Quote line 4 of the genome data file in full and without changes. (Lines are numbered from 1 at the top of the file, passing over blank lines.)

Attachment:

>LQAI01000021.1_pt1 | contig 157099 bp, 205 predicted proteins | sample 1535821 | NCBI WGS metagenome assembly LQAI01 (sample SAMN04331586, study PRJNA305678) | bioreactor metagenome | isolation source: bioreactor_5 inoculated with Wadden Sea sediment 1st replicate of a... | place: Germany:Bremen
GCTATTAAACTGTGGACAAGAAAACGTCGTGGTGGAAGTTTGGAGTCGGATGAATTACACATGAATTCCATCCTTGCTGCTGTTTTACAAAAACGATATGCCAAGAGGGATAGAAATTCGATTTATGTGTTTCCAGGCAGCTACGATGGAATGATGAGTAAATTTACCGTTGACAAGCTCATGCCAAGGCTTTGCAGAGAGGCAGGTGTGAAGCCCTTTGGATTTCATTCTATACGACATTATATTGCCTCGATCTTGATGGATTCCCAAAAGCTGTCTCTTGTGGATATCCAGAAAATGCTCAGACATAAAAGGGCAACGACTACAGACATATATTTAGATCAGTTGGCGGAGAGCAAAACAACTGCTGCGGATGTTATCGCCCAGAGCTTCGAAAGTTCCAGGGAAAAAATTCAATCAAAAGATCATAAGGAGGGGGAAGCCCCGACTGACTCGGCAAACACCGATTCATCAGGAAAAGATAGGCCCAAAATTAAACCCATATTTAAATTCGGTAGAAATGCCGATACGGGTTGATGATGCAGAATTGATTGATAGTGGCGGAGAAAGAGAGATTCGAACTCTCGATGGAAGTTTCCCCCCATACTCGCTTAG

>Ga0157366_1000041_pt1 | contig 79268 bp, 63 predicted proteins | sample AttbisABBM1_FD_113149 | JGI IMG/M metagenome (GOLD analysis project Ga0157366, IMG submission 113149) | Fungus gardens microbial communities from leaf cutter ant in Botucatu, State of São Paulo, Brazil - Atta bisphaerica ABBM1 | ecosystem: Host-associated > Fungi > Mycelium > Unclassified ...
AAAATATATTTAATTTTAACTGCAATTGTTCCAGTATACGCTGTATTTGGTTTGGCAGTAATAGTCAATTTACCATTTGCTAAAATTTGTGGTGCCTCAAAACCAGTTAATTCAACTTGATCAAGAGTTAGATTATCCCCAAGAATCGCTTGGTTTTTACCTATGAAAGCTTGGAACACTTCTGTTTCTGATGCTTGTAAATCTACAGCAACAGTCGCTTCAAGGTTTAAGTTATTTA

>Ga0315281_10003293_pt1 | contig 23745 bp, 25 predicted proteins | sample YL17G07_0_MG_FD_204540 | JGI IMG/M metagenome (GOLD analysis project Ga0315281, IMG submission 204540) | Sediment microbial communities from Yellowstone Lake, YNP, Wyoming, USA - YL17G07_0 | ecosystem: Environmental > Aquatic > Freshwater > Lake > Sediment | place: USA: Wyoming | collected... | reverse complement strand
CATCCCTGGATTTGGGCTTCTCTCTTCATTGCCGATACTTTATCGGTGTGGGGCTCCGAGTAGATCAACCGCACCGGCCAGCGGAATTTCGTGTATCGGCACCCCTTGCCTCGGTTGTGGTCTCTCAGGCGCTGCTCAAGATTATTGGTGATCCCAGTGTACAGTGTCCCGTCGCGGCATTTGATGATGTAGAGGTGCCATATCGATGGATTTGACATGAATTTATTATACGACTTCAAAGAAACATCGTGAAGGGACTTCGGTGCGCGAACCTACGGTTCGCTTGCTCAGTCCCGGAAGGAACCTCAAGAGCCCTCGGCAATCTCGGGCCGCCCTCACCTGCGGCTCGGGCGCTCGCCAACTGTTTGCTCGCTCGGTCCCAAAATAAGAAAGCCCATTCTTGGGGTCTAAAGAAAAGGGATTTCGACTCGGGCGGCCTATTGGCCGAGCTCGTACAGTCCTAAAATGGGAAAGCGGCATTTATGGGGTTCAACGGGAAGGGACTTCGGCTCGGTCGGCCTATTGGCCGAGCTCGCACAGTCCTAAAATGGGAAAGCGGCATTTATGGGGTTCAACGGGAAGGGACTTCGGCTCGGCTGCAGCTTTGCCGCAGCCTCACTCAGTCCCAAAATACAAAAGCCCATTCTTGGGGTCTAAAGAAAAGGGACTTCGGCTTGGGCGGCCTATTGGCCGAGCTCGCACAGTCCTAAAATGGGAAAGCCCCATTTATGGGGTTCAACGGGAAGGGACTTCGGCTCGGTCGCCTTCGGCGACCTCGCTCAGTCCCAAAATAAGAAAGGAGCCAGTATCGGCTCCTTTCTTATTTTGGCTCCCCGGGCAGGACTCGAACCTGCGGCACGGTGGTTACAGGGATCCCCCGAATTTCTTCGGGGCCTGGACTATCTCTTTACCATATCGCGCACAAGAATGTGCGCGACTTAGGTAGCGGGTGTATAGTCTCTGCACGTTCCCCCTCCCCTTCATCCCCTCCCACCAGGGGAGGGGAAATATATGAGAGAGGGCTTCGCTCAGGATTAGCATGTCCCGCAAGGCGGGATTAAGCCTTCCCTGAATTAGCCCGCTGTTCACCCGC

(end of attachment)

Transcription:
AAAATATATTTAATTTTAACTGCAATTGTTCCAGTATACGCTGTATTTGGTTTGGCAGTAATAGTCAATTTACCATTTGCTAAAATTTGTGGTGCCTCAAAACCAGTTAATTCAACTTGATCAAGAGTTAGATTATCCCCAAGAATCGCTTGGTTTTTACCTATGAAAGCTTGGAACACTTCTGTTTCTGATGCTTGTAAATCTACAGCAACAGTCGCTTCAAGGTTTAAGTTATTTA